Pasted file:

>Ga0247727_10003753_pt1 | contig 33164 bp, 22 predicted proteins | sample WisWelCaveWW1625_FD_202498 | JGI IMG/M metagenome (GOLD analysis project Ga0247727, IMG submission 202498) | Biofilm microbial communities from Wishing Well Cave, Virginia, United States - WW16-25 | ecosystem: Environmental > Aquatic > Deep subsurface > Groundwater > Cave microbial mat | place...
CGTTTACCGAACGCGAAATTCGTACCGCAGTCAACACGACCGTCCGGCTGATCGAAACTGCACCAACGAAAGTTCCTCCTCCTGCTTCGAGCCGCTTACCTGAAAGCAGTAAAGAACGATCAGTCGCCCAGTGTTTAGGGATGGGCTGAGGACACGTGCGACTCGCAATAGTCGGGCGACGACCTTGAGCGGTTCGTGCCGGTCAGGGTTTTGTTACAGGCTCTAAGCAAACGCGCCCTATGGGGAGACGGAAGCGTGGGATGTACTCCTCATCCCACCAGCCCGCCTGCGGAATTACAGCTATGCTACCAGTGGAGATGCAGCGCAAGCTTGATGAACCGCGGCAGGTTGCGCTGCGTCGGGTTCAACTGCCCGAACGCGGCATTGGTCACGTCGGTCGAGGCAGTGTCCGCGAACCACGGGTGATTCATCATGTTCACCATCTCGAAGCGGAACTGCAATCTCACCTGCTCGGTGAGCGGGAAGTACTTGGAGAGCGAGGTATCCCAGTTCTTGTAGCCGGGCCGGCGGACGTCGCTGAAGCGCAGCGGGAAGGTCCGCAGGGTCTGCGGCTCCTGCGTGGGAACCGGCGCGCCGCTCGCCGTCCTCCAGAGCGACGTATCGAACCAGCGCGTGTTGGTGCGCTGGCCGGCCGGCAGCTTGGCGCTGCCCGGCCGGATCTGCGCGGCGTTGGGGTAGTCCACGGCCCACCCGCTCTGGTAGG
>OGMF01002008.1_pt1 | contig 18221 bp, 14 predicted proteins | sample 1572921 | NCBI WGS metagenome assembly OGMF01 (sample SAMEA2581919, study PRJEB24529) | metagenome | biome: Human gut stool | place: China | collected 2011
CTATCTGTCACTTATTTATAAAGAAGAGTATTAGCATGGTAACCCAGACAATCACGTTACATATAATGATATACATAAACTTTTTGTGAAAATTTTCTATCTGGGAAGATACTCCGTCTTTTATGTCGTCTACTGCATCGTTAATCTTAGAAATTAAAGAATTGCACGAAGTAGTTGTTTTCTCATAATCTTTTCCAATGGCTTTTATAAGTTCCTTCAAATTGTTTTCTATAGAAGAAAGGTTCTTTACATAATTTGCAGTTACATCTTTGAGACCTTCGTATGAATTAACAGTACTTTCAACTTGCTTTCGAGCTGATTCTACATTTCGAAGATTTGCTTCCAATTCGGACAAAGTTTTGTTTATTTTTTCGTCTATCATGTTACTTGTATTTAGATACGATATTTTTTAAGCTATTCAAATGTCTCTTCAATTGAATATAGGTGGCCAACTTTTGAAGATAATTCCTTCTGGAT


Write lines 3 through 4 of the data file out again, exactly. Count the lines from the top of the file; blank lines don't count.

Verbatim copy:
>OGMF01002008.1_pt1 | contig 18221 bp, 14 predicted proteins | sample 1572921 | NCBI WGS metagenome assembly OGMF01 (sample SAMEA2581919, study PRJEB24529) | metagenome | biome: Human gut stool | place: China | collected 2011
CTATCTGTCACTTATTTATAAAGAAGAGTATTAGCATGGTAACCCAGACAATCACGTTACATATAATGATATACATAAACTTTTTGTGAAAATTTTCTATCTGGGAAGATACTCCGTCTTTTATGTCGTCTACTGCATCGTTAATCTTAGAAATTAAAGAATTGCACGAAGTAGTTGTTTTCTCATAATCTTTTCCAATGGCTTTTATAAGTTCCTTCAAATTGTTTTCTATAGAAGAAAGGTTCTTTACATAATTTGCAGTTACATCTTTGAGACCTTCGTATGAATTAACAGTACTTTCAACTTGCTTTCGAGCTGATTCTACATTTCGAAGATTTGCTTCCAATTCGGACAAAGTTTTGTTTATTTTTTCGTCTATCATGTTACTTGTATTTAGATACGATATTTTTTAAGCTATTCAAATGTCTCTTCAATTGAATATAGGTGGCCAACTTTTGAAGATAATTCCTTCTGGAT